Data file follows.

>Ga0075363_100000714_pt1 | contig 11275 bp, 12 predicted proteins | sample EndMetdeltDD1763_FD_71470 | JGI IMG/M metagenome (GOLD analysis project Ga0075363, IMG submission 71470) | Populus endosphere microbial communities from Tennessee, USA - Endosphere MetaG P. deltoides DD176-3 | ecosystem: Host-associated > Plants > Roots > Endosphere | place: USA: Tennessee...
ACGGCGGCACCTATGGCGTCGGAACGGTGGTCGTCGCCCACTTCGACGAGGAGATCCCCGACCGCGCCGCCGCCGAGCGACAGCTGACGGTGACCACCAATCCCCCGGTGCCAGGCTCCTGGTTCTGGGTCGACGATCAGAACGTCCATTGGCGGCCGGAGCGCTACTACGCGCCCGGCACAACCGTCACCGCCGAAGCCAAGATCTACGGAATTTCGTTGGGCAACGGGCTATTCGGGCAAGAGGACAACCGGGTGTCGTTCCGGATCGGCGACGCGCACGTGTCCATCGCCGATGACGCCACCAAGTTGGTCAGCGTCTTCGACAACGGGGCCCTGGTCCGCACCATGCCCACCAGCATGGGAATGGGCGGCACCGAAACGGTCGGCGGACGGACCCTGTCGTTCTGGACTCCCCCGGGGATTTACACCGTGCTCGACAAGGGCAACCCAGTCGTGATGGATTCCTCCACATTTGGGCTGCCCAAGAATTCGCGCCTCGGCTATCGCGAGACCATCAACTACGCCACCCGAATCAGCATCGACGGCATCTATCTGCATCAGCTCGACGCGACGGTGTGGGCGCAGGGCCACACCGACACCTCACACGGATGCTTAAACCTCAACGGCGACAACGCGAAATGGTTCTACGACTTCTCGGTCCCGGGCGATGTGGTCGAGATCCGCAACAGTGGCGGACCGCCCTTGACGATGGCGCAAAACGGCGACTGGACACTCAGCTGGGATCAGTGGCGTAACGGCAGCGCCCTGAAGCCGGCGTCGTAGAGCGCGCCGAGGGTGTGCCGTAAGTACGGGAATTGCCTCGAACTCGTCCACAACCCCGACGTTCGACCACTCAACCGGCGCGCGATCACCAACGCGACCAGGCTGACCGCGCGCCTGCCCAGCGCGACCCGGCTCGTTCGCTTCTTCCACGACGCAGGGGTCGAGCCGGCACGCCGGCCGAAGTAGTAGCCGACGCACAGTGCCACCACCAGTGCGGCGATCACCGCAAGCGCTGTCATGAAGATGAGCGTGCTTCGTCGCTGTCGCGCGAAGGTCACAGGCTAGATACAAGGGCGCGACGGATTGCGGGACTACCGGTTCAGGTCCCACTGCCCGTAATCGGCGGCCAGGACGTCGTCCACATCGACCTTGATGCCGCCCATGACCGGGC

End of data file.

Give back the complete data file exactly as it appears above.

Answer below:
>Ga0075363_100000714_pt1 | contig 11275 bp, 12 predicted proteins | sample EndMetdeltDD1763_FD_71470 | JGI IMG/M metagenome (GOLD analysis project Ga0075363, IMG submission 71470) | Populus endosphere microbial communities from Tennessee, USA - Endosphere MetaG P. deltoides DD176-3 | ecosystem: Host-associated > Plants > Roots > Endosphere | place: USA: Tennessee...
ACGGCGGCACCTATGGCGTCGGAACGGTGGTCGTCGCCCACTTCGACGAGGAGATCCCCGACCGCGCCGCCGCCGAGCGACAGCTGACGGTGACCACCAATCCCCCGGTGCCAGGCTCCTGGTTCTGGGTCGACGATCAGAACGTCCATTGGCGGCCGGAGCGCTACTACGCGCCCGGCACAACCGTCACCGCCGAAGCCAAGATCTACGGAATTTCGTTGGGCAACGGGCTATTCGGGCAAGAGGACAACCGGGTGTCGTTCCGGATCGGCGACGCGCACGTGTCCATCGCCGATGACGCCACCAAGTTGGTCAGCGTCTTCGACAACGGGGCCCTGGTCCGCACCATGCCCACCAGCATGGGAATGGGCGGCACCGAAACGGTCGGCGGACGGACCCTGTCGTTCTGGACTCCCCCGGGGATTTACACCGTGCTCGACAAGGGCAACCCAGTCGTGATGGATTCCTCCACATTTGGGCTGCCCAAGAATTCGCGCCTCGGCTATCGCGAGACCATCAACTACGCCACCCGAATCAGCATCGACGGCATCTATCTGCATCAGCTCGACGCGACGGTGTGGGCGCAGGGCCACACCGACACCTCACACGGATGCTTAAACCTCAACGGCGACAACGCGAAATGGTTCTACGACTTCTCGGTCCCGGGCGATGTGGTCGAGATCCGCAACAGTGGCGGACCGCCCTTGACGATGGCGCAAAACGGCGACTGGACACTCAGCTGGGATCAGTGGCGTAACGGCAGCGCCCTGAAGCCGGCGTCGTAGAGCGCGCCGAGGGTGTGCCGTAAGTACGGGAATTGCCTCGAACTCGTCCACAACCCCGACGTTCGACCACTCAACCGGCGCGCGATCACCAACGCGACCAGGCTGACCGCGCGCCTGCCCAGCGCGACCCGGCTCGTTCGCTTCTTCCACGACGCAGGGGTCGAGCCGGCACGCCGGCCGAAGTAGTAGCCGACGCACAGTGCCACCACCAGTGCGGCGATCACCGCAAGCGCTGTCATGAAGATGAGCGTGCTTCGTCGCTGTCGCGCGAAGGTCACAGGCTAGATACAAGGGCGCGACGGATTGCGGGACTACCGGTTCAGGTCCCACTGCCCGTAATCGGCGGCCAGGACGTCGTCCACATCGACCTTGATGCCGCCCATGACCGGGC